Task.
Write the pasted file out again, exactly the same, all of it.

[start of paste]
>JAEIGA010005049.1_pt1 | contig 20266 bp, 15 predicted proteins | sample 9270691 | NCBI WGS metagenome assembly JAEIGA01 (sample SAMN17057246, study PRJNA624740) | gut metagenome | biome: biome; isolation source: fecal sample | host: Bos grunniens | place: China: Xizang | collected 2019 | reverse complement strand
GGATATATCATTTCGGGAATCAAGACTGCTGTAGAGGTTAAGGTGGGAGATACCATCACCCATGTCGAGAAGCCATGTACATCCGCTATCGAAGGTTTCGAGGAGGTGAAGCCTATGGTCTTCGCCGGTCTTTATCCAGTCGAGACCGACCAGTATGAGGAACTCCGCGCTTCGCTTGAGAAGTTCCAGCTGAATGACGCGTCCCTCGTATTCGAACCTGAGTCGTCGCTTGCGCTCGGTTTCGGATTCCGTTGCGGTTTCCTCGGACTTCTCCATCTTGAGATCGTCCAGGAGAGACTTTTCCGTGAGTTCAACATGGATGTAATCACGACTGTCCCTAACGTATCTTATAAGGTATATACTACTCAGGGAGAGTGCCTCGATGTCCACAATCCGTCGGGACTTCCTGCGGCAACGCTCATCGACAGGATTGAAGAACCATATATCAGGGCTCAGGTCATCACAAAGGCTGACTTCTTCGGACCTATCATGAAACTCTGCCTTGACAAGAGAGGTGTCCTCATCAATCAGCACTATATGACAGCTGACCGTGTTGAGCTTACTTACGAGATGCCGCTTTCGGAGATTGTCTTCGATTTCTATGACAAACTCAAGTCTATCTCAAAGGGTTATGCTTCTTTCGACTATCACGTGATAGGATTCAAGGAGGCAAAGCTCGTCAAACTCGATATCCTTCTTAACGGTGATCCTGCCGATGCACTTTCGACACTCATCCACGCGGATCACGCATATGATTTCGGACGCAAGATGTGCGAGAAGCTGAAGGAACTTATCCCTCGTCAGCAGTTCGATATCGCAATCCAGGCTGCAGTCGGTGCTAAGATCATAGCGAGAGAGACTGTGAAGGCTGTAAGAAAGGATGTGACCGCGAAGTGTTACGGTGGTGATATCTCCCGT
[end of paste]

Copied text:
>JAEIGA010005049.1_pt1 | contig 20266 bp, 15 predicted proteins | sample 9270691 | NCBI WGS metagenome assembly JAEIGA01 (sample SAMN17057246, study PRJNA624740) | gut metagenome | biome: biome; isolation source: fecal sample | host: Bos grunniens | place: China: Xizang | collected 2019 | reverse complement strand
GGATATATCATTTCGGGAATCAAGACTGCTGTAGAGGTTAAGGTGGGAGATACCATCACCCATGTCGAGAAGCCATGTACATCCGCTATCGAAGGTTTCGAGGAGGTGAAGCCTATGGTCTTCGCCGGTCTTTATCCAGTCGAGACCGACCAGTATGAGGAACTCCGCGCTTCGCTTGAGAAGTTCCAGCTGAATGACGCGTCCCTCGTATTCGAACCTGAGTCGTCGCTTGCGCTCGGTTTCGGATTCCGTTGCGGTTTCCTCGGACTTCTCCATCTTGAGATCGTCCAGGAGAGACTTTTCCGTGAGTTCAACATGGATGTAATCACGACTGTCCCTAACGTATCTTATAAGGTATATACTACTCAGGGAGAGTGCCTCGATGTCCACAATCCGTCGGGACTTCCTGCGGCAACGCTCATCGACAGGATTGAAGAACCATATATCAGGGCTCAGGTCATCACAAAGGCTGACTTCTTCGGACCTATCATGAAACTCTGCCTTGACAAGAGAGGTGTCCTCATCAATCAGCACTATATGACAGCTGACCGTGTTGAGCTTACTTACGAGATGCCGCTTTCGGAGATTGTCTTCGATTTCTATGACAAACTCAAGTCTATCTCAAAGGGTTATGCTTCTTTCGACTATCACGTGATAGGATTCAAGGAGGCAAAGCTCGTCAAACTCGATATCCTTCTTAACGGTGATCCTGCCGATGCACTTTCGACACTCATCCACGCGGATCACGCATATGATTTCGGACGCAAGATGTGCGAGAAGCTGAAGGAACTTATCCCTCGTCAGCAGTTCGATATCGCAATCCAGGCTGCAGTCGGTGCTAAGATCATAGCGAGAGAGACTGTGAAGGCTGTAAGAAAGGATGTGACCGCGAAGTGTTACGGTGGTGATATCTCCCGT